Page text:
A big chunk of my day everyday is eaten up by reading. Either my nose is hidden behind graduate school books, tucked into literature for study for classes I’m teaching or preparing, or digesting really important periodicals like Sports Illustrated.
Fortunately, every now and then I will read a paragraph that is so bold, so poetic, so profound and so refreshing that it stops me in my tracks. I found one of those paragraphs in Barbara Brown Taylor’s, The Preaching Life.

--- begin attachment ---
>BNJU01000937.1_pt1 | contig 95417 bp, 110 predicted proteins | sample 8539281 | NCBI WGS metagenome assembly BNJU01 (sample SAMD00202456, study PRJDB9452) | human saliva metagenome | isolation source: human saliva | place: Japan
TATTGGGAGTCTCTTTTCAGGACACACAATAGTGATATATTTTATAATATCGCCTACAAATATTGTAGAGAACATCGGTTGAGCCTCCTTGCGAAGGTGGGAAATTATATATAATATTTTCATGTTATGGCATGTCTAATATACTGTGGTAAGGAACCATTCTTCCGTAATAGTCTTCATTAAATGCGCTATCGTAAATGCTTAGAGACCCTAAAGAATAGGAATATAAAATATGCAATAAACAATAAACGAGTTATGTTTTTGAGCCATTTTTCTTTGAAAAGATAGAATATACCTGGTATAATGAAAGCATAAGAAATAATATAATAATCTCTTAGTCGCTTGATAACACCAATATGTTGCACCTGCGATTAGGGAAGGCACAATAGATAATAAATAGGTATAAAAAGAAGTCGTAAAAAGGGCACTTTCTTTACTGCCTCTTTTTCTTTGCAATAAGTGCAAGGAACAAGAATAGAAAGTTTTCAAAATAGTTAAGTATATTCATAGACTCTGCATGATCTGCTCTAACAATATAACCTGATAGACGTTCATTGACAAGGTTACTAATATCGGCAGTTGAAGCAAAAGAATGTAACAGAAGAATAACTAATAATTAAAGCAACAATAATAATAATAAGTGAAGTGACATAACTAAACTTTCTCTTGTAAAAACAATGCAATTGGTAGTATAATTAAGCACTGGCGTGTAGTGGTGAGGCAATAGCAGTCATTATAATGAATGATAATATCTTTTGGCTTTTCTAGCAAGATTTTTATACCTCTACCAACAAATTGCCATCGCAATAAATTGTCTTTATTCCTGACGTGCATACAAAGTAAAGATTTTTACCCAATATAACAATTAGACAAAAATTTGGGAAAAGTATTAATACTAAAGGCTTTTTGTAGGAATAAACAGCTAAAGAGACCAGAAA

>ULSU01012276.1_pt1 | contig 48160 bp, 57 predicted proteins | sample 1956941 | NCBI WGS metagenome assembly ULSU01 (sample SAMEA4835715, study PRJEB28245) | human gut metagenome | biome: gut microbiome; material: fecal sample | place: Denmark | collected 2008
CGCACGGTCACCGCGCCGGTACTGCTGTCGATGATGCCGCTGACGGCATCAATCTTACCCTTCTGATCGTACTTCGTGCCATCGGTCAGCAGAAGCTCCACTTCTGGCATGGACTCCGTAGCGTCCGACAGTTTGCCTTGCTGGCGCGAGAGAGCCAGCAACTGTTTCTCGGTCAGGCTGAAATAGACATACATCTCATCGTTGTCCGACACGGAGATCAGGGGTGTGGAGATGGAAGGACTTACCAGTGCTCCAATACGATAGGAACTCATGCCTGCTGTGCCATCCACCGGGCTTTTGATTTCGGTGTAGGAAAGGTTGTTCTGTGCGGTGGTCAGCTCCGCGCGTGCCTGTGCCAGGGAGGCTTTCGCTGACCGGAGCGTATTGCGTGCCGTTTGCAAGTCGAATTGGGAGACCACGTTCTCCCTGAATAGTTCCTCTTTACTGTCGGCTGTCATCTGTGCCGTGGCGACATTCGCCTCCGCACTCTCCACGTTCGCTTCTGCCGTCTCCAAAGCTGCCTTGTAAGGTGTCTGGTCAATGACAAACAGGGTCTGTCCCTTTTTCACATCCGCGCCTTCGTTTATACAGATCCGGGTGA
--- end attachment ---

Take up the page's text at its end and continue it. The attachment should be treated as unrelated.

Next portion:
“To believe that (that God wants to have a relationship with us) is an act of faith–not a one-time decision, but a daily and sometimes hourly choice to act as if that were true in spite of all evidence to the contrary. Sometimes it feels like pure make-believe. I read the weekend newspaper, full of stories about violence, addiction, corruption, disaster, and I wonder whom I kidding. Or my own life begins to spring leaks and I lie awake in the middle of the night faint with fear. I want a safer world, I want a more competent God. Then I remember that God’s power is not a controlling but a redeeming power–the power to raise the dead, including those who are destroying themselves–and the red blood of belief begins to return to my veins. I have faith. I lose faith. I find faith again, or faith finds me, but throughout it all I am grasped by the possibility that it is all true:I am in good hands; love girds the universe; God will have the last word.”